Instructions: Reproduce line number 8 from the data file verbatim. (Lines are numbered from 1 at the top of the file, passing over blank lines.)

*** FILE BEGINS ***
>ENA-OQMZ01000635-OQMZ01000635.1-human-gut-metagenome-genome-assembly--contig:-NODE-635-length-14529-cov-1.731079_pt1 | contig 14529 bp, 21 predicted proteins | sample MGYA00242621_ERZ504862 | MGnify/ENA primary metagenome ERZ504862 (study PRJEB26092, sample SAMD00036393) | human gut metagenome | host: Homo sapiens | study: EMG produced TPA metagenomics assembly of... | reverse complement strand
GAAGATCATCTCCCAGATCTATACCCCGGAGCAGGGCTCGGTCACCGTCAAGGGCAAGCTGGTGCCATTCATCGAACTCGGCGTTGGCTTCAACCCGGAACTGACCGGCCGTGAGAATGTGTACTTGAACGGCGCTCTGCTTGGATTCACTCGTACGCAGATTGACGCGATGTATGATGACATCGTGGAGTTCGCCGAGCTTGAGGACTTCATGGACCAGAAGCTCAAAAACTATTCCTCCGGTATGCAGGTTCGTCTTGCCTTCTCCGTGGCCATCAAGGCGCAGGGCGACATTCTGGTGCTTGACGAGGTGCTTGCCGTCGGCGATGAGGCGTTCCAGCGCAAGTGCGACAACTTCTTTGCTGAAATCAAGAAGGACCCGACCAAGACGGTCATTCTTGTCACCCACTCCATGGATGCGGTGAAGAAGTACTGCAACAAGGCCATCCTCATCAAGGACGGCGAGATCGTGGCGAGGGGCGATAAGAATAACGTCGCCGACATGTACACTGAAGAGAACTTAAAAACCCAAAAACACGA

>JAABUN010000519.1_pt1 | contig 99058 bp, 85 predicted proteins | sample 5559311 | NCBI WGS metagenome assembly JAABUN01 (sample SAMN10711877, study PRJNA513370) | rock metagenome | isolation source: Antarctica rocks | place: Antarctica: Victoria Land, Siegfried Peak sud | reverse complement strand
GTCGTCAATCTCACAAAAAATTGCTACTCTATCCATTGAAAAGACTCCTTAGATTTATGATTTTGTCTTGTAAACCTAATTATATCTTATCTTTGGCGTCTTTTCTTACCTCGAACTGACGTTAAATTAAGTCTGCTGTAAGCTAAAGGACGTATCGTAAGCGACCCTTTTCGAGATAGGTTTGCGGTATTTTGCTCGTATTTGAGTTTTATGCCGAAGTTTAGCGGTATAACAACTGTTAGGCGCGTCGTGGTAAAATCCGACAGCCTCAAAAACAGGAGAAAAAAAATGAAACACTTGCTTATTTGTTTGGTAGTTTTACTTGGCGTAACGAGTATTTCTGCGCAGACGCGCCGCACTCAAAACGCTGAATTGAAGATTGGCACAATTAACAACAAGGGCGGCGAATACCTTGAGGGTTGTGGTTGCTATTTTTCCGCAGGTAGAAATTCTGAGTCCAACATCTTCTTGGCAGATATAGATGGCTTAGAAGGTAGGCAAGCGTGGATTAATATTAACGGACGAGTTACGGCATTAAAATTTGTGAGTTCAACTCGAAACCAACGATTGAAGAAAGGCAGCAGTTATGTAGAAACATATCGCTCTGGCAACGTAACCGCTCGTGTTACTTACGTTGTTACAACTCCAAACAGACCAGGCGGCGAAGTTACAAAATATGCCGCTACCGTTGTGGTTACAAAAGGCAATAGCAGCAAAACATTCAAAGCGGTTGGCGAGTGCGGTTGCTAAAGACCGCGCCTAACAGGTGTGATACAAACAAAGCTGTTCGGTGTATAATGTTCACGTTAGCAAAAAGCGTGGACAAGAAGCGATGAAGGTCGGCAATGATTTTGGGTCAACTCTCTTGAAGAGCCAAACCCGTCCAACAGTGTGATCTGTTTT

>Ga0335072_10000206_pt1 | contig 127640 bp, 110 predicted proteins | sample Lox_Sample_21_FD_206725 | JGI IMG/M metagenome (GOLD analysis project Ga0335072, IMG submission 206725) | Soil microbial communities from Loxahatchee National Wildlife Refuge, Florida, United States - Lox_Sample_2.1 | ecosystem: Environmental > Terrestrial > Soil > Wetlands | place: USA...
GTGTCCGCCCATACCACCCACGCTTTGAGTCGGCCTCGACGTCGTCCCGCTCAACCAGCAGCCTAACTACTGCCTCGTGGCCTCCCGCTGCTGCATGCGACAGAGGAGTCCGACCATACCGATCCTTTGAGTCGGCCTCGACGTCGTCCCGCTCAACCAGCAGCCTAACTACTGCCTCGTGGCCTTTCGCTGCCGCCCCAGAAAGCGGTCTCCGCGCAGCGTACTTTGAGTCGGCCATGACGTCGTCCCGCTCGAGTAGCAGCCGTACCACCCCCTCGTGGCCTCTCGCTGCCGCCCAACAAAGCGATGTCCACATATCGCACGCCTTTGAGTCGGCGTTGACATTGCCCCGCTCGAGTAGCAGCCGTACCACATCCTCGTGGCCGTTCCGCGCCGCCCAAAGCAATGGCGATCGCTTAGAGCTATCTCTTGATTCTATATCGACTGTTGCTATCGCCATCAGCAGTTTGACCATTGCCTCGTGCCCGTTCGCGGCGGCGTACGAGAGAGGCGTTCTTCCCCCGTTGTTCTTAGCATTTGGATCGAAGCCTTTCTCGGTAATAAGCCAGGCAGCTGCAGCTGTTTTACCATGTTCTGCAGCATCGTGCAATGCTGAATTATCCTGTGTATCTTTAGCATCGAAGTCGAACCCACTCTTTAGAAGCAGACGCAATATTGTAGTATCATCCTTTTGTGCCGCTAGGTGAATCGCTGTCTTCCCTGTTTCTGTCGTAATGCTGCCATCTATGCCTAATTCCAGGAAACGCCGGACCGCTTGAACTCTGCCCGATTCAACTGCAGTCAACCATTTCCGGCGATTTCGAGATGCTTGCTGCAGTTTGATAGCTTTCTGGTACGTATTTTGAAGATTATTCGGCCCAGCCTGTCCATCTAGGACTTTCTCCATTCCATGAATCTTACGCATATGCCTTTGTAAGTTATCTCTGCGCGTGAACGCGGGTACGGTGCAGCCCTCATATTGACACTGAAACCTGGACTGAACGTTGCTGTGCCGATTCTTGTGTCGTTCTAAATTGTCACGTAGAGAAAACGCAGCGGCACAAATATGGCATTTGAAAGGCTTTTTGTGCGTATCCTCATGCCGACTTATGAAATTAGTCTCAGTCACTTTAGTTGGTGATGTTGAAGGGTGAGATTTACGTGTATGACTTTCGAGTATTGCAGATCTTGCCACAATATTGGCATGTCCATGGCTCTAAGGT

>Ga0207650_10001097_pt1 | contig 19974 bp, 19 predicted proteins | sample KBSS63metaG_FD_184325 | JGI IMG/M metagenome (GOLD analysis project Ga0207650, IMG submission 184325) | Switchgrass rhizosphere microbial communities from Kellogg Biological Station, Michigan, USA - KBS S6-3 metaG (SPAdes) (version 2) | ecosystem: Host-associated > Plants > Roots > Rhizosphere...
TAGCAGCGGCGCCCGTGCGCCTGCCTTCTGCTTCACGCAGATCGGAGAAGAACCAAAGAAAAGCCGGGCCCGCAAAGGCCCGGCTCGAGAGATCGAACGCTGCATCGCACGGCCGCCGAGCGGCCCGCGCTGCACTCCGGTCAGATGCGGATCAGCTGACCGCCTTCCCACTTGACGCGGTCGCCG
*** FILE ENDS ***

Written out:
TAGCAGCGGCGCCCGTGCGCCTGCCTTCTGCTTCACGCAGATCGGAGAAGAACCAAAGAAAAGCCGGGCCCGCAAAGGCCCGGCTCGAGAGATCGAACGCTGCATCGCACGGCCGCCGAGCGGCCCGCGCTGCACTCCGGTCAGATGCGGATCAGCTGACCGCCTTCCCACTTGACGCGGTCGCCG